How to do HDR photography

How to do HDR photography

High Dynamic Range (HDR) photography is a form of image processing that utilizes images captured at different exposures to produce one, amazing photo. The dynamic range as a term infers to the ratio of darkness to light. The proposal here is to try as much as possible to compact, light and have it appear on the final processed photo the same way the naked eyes sees it. According to Photography TutPlus, a great quality digital camera can capture a limited dynamic range ratio of 1,000 to 1 unlike the human eye, which can spot a scene with a dynamic range of 10,000 to 1. This means the human eye is much more acute at capturing a broader perspective of brightness compared to the camera. Once the images are captured, a computer editing software is then used to pick the most desirable portions of the respective photos to create the final, merged photo.

When shooting under bright sunlight, the light metering in the ordinary cameras usually creates deficient adjustments such as silhouette background. The effect can obscure the image or make it difficult to see. With HDR photography, the foreground and backdrop are both exposed to produce clearer shoots. Since no camera can shoot 32-bit image, processed images with an incredible amount of light tones and brightness can be created using HDR. Professional photographers use HDR photography to capture portraits under the sun, large landscape photos, cityscapes and low lighting scenes. The processing technique, however, is not ideal for capturing high contrast scenes and moving objects or subjects. Most advanced, professional cameras in use today come with various HDR capabilities and support features such as Auto Exposed Bracketing (AEB), which helps create bracket multiple exposures and Aperture Value Mode (AV) that determines the aperture of the exposure.

How to do HDR Photography
An HDR photo has a distinctive look to it

Creating HDR photos

To create HDR photo, start by shooting five to three photos at varying lighting spectrums. This can be done with the assistance of the camera bracketing feature. You can set the Exposure Value (EV) increments to capture very dark image, correctly exposed image and overexposed image. Manual adjustments can also work in case the camera you are using doesn’t feature a multiple exposure setting. According to Picture Correct, the preferred EV standard setting for three photos is (-2) EV for the first photo; (0) EV for the second photo and (+2) for the third photo. You can also try out other settings to find the best EV reading for your shoots. To control the shutter speed and ensure consistency between the shootings, set your camera setting to Aperture priority. On the other hand, the noise that may appear in the final HDR photo can be deducted by setting the ISO to the lowest setting.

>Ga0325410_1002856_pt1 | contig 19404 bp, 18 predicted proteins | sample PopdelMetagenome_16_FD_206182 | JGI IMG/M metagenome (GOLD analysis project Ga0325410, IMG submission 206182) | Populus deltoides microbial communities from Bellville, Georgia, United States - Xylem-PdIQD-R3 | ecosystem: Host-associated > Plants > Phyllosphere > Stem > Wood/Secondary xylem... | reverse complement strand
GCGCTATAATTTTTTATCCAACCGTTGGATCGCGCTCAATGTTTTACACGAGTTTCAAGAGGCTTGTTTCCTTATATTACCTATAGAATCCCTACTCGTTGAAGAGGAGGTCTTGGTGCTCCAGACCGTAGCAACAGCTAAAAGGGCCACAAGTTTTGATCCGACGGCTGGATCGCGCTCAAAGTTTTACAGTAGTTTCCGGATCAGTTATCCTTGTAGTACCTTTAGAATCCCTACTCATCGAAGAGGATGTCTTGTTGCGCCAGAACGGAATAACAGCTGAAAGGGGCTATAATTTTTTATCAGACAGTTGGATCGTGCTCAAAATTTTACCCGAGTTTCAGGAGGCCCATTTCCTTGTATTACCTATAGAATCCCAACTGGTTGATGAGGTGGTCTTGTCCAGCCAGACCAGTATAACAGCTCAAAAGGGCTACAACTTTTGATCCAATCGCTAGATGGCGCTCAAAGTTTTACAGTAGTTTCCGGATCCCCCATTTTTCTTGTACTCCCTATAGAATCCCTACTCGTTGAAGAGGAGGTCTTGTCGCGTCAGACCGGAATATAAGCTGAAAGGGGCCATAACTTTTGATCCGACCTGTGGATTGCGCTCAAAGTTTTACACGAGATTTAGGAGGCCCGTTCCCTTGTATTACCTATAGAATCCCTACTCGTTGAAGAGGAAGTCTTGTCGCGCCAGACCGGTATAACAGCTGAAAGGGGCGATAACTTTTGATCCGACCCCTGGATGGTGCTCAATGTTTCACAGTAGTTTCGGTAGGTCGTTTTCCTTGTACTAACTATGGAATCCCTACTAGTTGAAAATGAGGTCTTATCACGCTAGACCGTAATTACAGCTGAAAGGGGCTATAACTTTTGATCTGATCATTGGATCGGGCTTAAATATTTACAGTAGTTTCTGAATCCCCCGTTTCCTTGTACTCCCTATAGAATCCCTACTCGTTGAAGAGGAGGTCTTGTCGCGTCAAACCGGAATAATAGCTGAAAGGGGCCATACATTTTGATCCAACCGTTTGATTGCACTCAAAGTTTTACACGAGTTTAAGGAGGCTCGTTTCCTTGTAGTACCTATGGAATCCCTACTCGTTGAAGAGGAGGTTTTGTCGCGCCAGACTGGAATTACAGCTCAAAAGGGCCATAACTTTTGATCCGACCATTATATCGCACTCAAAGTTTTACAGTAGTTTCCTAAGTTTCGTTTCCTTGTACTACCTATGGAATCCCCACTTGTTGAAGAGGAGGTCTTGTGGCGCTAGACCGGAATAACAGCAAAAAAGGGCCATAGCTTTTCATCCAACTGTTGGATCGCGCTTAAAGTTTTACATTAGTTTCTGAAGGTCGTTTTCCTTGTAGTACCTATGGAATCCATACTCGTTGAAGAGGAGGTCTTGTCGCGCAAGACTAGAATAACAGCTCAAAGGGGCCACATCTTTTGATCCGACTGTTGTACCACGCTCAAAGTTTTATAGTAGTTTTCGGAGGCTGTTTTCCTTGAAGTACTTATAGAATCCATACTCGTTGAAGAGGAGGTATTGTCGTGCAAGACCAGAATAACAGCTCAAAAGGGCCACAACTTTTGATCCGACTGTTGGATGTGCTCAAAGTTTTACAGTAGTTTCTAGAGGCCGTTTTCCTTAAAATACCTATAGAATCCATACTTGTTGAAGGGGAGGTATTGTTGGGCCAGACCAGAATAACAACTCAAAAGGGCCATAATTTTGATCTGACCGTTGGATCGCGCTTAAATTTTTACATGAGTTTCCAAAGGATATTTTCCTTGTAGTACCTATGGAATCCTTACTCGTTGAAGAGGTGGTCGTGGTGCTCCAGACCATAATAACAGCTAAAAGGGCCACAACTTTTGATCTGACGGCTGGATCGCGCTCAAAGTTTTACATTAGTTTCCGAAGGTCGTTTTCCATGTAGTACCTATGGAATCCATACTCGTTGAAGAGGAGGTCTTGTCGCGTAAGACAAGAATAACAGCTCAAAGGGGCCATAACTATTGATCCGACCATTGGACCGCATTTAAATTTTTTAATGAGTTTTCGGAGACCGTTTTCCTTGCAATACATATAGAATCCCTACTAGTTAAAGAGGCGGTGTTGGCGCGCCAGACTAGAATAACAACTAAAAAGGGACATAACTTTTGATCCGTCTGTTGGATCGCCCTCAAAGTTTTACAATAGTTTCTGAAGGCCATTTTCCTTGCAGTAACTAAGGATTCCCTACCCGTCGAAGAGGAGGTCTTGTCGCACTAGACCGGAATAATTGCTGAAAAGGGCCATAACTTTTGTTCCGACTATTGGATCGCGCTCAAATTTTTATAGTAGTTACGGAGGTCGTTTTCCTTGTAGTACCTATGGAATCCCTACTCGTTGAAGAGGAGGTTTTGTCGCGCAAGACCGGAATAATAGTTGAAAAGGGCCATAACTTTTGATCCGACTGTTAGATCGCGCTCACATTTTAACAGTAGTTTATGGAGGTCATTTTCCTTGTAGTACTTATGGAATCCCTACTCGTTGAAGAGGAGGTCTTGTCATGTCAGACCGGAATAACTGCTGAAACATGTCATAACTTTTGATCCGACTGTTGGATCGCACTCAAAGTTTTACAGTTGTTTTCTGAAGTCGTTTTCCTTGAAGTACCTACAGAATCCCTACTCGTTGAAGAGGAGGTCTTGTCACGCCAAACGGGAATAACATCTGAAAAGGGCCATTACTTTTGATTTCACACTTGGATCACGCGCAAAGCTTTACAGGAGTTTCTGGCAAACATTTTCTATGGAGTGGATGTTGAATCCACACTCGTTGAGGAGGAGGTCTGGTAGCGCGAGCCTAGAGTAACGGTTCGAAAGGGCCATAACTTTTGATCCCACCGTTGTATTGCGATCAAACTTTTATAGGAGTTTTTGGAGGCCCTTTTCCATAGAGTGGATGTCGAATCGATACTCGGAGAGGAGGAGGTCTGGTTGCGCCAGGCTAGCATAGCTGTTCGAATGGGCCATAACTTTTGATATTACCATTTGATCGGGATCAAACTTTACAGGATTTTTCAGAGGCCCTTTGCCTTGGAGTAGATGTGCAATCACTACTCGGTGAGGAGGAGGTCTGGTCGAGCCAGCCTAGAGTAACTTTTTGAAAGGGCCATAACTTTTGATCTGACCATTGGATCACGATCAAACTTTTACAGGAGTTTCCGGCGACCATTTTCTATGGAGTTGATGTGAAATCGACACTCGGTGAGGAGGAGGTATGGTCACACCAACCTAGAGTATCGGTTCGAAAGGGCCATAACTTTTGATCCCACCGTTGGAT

The tripod is highly recommended tool to ensure stability. Images destined for HDR should be captured in RAW format to provide for more flexibility and range. If you want to shoot landscapes, get a good 24mm lens or wider. Lenses that fall outside the 24mm bracket often produce wide angled images in spite of having fewer distortions. Once the shoots have been made, transfer the photos into your computer’s Hard Drive and begin HDR processing using appropriate software. The most widely used software’s for this purpose include ADOBE Photoshop, Photomatix PRO and ADOBE Lightroom. The best format for processing HDR photos is TIFF or JPG, since they promise less noise and manageable file size. If you choose to work with Photomatix PRO, simply bring in your shots and align them correctly with the frames. The command “Generate HDR Image” will open the image window.

How to do HDR photography Overdone
An overcooked HDR image. Sometimes it works when you want to achieve a specific effect.

The other important photo editing functions in Photomatix PRO are “Reduce Noise” and “Reduce Chromatic Aberrations”. Depending on the performance of your computer, the software takes between 1 to 5 minutes to complete the processing. If you decide to use Photoshop, bring all the images into your screen and use the magnetic lasso tool to move the sections of the photos with the best exposure appropriately into the targeted areas. When you are done with the merging, you can transfer the photo to Lightroom to add finishing touches just to ensure every pixel in the photo is elucidated. The other optional HDR software’s to consider when performing the finishing touches include Topaz Adjust and Noiseware Professional for Windows or Mac. The former comes with a host of features that help bring out sharpness while the latter reduces the noise levels.

Conclusion

The HDR photography makes is easy for photographers to create shoots with a wider and deeper maze of colors; something closer to what the real eye sees. If you are shooting a landscape or cityscape, HDR will help you create an astonishing photo with the best dynamic range or light range. Due to its amazing capabilities, most of the photos in the galleries and stock photography market are created using HDR. A complete High Dynamic Range photography tool set includes the lens, tripod, photo editing software and camera with Auto Exposure Mode or Auto Bracketing Mode features.

Guest Post By

Summit Shah is a travel photographer with an amazing portfolio of captivating shoots to his name. He is greatly inspired by famous nature photographers and random internet snapshots depicting nature at its best. Outside his profession, Summit Shah spends most of his time with family. He also enjoys traveling, outdoors sports and blogging about photography and technology.

 

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